• discuss how the individual may be affected
  • provide an opportunity for the employee to comment on the basis for selection, in terms of the pool and selection criteria, and their scores
  • provide an opportunity for the employee to challenge their redundancy selection
  • provide an opportunity for the employee to put forward any suggestions, specifically for ways to avoid their redundancy
  • consider any alternative employment positions that may exist and career transition services available
  • provide redundancy calculations as appropriate
  • answer questions, listen and consider ideas and options
  • explain the next steps in the process.

2.2.8 Typically at least two individual consultation meetings will be held with each individual, although it may be appropriate to hold more depending upon the nature, size and impact of the change. Careful consideration should be given to any issues raised by the employee.  Employees may be accompanied to individual consultation meetings by either a trade union representative or a colleague who is an employee of the University.

2.2.9 It is recommended that the start and end date of the formal consultation period is confirmed in writing to employees. It may also be helpful to keep a record of what is discussed at each consultation meeting so that all parties are clear of any information shared, agreed actions and next steps. This could be checked and signed by the manager and employee.

Supporting individuals at risk of redundancy

2.2.10 Individuals at potential risk of redundancy should be advised of the support available, as detailed below:

Support in seeking redeployment

2.2.11 Support in seeking redeployment within the University is available to all employees who have been placed at risk of redundancy. Employees who wish to receive support will be provided with advice and assistance in preparing job applications, updating CVs, writing cover letters and interview preparation. Employees will be given the address of the University's job opportunities website where all vacancies are advertised. A weekly list of current vacancies can be sent to those employees without access to a computer. A summary of the individual's skills, experience and the type of role sought can also be sent to the relevant Administrators of other Departments to be matched with any vacancies that may arise. An individual under notice of redundancy will continue to be subject to the University's redeployment provisions until his/her employment ends. The University will make all reasonable efforts to ensure that internal vacancies are made available to potentially redundant employees.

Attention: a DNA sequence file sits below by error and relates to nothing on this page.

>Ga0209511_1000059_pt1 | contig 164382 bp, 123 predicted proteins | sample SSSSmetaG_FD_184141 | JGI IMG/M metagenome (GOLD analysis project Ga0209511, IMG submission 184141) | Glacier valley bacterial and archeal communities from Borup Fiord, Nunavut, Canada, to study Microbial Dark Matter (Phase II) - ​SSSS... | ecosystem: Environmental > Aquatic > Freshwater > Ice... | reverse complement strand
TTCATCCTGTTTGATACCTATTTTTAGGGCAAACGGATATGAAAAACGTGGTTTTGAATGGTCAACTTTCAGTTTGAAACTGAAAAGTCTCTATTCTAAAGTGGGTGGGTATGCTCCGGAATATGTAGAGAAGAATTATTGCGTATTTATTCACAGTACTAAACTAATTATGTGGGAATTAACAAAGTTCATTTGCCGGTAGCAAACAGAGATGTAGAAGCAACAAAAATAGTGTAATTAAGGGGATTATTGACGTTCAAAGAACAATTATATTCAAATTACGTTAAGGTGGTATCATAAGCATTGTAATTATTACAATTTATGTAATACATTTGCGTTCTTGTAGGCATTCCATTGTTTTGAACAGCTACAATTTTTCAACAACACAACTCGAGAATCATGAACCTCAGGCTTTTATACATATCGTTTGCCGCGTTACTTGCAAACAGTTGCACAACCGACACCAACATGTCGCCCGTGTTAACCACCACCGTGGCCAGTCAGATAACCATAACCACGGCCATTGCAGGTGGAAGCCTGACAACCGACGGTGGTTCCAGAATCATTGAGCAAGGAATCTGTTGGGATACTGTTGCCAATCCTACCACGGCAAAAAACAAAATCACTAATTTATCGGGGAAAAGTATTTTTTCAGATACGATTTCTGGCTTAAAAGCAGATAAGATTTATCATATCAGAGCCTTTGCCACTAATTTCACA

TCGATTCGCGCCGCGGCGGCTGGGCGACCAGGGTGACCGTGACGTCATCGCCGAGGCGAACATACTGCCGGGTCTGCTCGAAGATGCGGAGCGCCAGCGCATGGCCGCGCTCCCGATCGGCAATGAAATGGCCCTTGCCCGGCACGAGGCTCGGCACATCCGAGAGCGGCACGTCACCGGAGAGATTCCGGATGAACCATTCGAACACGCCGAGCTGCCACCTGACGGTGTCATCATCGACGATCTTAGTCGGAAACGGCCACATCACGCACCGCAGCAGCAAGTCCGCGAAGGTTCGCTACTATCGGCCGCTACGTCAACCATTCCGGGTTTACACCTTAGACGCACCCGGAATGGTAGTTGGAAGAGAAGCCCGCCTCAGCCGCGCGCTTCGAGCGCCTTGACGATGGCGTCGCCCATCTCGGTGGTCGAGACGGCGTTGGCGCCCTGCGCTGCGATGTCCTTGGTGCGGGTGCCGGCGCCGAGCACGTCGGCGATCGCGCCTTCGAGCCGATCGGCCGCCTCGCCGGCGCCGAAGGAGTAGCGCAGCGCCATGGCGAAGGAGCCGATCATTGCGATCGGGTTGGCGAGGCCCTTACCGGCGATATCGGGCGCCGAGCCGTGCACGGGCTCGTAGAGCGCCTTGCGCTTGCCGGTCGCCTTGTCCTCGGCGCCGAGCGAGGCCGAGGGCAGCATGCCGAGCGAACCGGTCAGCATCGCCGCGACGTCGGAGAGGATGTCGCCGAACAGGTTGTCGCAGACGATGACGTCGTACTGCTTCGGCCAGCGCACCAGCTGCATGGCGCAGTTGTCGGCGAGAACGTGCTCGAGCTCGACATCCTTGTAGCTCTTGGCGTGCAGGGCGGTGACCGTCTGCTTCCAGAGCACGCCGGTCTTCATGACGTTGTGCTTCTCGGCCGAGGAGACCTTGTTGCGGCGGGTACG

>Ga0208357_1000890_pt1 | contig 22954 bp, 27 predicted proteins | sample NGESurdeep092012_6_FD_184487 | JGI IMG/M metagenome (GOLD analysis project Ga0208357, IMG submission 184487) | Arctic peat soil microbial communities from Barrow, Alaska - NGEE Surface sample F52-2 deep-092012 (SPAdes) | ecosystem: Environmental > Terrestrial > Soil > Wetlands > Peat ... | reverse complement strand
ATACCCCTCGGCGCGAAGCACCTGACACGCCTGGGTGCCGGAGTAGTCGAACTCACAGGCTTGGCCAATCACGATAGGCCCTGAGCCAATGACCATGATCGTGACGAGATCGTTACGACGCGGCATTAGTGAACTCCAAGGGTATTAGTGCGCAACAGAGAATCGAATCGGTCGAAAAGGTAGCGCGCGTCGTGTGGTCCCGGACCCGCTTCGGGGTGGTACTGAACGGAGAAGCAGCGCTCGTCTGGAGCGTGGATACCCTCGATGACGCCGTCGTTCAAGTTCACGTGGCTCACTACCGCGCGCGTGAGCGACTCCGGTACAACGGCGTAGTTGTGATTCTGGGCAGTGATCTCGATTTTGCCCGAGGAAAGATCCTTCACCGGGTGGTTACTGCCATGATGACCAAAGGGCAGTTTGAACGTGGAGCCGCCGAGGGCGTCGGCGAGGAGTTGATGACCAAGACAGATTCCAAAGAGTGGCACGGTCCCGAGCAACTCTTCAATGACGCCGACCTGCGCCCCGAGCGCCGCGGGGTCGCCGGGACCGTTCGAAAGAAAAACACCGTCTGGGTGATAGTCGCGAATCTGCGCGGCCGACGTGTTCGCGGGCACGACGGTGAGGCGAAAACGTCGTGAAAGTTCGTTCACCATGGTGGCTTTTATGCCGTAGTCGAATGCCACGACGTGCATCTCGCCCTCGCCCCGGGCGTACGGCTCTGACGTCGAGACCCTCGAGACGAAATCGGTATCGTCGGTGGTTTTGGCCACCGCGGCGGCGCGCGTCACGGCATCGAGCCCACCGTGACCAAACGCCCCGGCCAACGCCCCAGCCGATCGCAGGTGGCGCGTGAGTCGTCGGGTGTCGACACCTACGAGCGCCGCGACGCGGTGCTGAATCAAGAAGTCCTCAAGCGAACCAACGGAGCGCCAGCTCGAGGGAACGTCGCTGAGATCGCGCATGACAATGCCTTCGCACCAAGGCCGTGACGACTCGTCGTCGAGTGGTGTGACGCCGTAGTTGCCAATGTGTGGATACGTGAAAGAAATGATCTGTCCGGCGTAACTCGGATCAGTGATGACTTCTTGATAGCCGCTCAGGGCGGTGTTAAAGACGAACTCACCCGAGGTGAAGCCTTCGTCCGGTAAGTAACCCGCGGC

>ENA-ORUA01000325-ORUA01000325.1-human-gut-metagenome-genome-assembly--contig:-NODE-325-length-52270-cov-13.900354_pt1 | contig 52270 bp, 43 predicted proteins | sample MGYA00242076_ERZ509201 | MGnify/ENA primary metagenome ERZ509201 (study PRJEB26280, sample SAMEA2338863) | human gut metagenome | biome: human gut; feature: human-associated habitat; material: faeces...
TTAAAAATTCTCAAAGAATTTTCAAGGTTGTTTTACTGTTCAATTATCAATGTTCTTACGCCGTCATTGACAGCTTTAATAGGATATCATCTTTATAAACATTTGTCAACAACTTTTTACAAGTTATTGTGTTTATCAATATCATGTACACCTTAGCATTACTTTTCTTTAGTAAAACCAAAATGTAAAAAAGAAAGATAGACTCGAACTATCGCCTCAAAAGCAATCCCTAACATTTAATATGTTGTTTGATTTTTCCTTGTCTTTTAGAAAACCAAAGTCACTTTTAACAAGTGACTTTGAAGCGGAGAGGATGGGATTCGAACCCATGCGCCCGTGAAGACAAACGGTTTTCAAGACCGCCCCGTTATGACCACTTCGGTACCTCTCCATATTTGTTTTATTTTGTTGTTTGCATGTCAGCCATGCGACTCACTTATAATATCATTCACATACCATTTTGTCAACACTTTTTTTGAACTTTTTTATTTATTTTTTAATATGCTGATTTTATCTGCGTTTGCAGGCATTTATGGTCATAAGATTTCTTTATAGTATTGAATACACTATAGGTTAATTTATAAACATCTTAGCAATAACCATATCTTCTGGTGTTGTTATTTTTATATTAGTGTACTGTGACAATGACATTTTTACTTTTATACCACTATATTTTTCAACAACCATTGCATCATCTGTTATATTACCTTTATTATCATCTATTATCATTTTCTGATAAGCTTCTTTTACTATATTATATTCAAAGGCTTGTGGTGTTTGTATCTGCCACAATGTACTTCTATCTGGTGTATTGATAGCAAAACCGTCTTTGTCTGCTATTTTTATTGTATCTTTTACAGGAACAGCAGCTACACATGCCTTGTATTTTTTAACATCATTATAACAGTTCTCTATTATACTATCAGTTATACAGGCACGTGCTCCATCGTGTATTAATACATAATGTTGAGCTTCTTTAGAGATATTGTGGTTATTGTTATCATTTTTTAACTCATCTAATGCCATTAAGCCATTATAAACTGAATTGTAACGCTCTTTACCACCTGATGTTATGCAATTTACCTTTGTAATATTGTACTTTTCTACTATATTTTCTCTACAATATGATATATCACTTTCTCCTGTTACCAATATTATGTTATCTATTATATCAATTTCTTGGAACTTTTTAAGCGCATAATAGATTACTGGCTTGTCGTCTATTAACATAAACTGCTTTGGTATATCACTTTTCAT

2.2.12 Please note that if suitable alternative employment is offered to an employee at risk of redundancy as an alternative to compulsory redundancy and the employee unreasonably refuses the position, they may no longer be entitled to statutory redundancy pay. Please also note that the requirement for a Certificate of Sponsorship to be employed in the UK and the need to satisfy Border and Immigration requirements will still apply.

Career transition support

2.2.13 In addition to redeployment support (above) employees placed at risk of redundancy due to organisational change, as defined under section 1.3 of the Policy, can access expert, confidential and impartial career transition support to assist them in successfully securing alternative employment. The service aims to provide employees with the tools, resources and confidence to conduct an effective job search and/or to consider new career options such as exploring interim work, self-employment, setting up a consultancy, re-training or preparing for semi or full retirement.

2.2.14 Employees placed at risk of redundancy will receive a confidential referral to a personal career coach for an initial face to face meeting, after which they can tailor their own individual support package to meet their particular needs. This may include further one to one coaching sessions, attending training days run locally, CV drafting support, presentation/interview techniques, psychometrics and access to specialist research and job search databases. Employees will also receive access to on line careers tools and a confidential telephone counselling service. Full details can be provided by the relevant HR School Team.

Access to training

2.2.15 Employees who need to bridge skills gaps will be allowed to attend free internal training offered by Personal and Professional Development, the University Information Services or the Finance Division once they have been notified that they are at risk of redundancy.

Next Step

Step 3 - Implementation Preparation